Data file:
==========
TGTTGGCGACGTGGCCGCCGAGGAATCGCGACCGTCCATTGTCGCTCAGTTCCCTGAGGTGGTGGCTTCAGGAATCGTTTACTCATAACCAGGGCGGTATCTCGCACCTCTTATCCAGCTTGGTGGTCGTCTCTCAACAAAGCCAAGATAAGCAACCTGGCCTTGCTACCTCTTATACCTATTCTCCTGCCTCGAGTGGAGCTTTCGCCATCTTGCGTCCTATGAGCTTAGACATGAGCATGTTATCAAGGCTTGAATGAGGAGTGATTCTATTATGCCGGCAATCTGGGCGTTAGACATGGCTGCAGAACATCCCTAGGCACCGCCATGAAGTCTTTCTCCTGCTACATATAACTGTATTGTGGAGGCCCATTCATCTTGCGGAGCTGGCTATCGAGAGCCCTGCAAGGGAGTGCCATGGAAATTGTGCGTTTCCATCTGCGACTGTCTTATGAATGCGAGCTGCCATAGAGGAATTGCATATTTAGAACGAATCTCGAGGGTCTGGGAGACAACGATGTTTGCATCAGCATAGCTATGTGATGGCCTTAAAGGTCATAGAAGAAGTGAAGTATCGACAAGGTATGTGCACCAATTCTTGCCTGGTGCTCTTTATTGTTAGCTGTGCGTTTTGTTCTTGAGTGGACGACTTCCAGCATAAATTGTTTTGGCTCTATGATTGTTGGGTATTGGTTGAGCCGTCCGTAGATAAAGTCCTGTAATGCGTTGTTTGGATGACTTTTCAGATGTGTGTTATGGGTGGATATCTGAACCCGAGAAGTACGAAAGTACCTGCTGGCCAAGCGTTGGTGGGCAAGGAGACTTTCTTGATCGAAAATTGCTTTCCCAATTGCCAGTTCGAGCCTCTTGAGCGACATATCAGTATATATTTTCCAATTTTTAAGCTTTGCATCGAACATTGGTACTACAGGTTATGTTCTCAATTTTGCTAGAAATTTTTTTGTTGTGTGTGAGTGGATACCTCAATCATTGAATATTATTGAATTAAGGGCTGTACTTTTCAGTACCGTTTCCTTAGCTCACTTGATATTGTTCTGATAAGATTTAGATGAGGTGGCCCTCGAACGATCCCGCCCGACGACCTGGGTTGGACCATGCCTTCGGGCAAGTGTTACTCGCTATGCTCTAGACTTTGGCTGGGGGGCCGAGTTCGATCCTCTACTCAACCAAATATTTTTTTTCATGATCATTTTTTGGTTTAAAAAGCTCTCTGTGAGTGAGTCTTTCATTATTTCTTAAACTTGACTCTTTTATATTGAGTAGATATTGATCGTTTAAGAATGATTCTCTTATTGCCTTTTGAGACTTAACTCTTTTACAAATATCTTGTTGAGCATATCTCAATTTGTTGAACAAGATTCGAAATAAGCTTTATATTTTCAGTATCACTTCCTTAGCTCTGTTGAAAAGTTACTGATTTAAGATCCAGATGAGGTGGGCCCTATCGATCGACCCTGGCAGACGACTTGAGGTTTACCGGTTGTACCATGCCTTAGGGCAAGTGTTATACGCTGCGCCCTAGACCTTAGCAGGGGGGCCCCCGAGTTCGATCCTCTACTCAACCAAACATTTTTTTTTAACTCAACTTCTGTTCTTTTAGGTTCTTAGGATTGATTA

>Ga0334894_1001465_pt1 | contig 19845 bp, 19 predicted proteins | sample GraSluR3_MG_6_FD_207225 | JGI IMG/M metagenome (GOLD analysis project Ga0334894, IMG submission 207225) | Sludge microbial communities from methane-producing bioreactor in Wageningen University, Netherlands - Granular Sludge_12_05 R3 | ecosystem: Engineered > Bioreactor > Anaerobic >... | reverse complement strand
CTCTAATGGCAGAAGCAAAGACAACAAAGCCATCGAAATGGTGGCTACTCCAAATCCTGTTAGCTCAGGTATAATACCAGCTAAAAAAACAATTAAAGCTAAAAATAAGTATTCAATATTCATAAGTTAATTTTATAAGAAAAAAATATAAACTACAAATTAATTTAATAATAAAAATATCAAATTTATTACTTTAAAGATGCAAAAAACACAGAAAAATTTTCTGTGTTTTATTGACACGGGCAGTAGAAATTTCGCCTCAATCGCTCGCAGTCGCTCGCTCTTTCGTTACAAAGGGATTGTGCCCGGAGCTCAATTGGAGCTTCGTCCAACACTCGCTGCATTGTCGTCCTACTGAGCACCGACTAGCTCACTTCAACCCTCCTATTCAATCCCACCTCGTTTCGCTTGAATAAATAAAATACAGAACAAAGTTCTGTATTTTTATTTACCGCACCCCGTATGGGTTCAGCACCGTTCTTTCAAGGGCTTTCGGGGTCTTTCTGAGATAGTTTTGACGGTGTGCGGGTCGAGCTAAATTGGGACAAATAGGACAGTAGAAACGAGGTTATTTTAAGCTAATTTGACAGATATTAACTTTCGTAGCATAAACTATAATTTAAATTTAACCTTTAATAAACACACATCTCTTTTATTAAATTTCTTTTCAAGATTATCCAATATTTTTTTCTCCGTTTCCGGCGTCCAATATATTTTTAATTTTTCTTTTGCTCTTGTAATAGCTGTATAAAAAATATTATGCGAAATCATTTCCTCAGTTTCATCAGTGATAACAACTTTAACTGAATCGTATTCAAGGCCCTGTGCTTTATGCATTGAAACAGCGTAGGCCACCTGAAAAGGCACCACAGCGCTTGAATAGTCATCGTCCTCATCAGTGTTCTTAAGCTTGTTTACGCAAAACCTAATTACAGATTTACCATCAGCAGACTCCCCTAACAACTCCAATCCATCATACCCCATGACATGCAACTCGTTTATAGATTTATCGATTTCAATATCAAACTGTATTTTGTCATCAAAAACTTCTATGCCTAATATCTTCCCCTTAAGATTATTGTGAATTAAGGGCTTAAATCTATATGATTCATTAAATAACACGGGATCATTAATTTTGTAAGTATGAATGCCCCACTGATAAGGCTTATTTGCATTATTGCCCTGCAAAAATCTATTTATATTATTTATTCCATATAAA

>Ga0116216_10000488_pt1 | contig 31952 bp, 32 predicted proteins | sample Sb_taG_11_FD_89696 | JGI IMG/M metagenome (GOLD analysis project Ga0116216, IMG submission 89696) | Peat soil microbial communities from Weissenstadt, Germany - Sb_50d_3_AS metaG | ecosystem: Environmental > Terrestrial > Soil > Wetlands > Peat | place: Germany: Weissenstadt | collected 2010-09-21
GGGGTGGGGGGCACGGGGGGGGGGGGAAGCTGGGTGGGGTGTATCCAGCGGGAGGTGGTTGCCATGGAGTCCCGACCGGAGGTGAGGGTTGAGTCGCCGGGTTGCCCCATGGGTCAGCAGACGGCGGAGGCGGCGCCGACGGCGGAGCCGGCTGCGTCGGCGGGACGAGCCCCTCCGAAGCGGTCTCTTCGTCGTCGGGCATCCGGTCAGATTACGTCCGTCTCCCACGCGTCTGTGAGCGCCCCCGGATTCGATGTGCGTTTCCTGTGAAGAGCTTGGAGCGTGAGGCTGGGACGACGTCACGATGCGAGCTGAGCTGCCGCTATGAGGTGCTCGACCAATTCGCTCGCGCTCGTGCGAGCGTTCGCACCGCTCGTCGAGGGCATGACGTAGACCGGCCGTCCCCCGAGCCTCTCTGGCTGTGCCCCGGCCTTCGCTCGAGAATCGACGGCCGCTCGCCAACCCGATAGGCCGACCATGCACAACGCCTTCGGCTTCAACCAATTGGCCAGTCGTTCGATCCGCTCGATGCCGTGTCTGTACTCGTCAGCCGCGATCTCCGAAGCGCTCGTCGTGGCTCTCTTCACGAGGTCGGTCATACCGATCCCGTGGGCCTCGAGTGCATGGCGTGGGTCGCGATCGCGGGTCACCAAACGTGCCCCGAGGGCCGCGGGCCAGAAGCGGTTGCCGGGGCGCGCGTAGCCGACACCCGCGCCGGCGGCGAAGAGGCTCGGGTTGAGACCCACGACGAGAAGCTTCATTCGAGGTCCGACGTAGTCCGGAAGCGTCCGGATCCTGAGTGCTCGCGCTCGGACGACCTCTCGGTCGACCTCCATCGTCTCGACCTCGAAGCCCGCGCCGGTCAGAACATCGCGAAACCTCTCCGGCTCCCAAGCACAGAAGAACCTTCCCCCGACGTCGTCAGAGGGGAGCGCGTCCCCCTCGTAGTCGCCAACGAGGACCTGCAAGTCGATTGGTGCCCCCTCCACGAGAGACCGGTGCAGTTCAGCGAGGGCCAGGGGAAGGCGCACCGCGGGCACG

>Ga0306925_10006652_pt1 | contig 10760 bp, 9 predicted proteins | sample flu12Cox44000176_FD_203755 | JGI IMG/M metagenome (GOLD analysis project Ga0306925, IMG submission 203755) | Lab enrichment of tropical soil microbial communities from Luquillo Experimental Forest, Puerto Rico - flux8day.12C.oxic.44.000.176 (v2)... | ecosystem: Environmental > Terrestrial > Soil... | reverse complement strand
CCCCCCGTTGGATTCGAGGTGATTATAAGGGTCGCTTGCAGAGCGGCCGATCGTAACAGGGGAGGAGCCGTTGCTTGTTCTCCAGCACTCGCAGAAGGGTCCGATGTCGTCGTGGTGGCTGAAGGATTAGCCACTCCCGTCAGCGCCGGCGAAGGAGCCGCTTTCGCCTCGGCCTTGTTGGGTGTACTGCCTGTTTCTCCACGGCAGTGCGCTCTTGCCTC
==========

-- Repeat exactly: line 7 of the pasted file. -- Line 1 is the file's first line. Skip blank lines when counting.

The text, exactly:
CCCCCCGTTGGATTCGAGGTGATTATAAGGGTCGCTTGCAGAGCGGCCGATCGTAACAGGGGAGGAGCCGTTGCTTGTTCTCCAGCACTCGCAGAAGGGTCCGATGTCGTCGTGGTGGCTGAAGGATTAGCCACTCCCGTCAGCGCCGGCGAAGGAGCCGCTTTCGCCTCGGCCTTGTTGGGTGTACTGCCTGTTTCTCCACGGCAGTGCGCTCTTGCCTC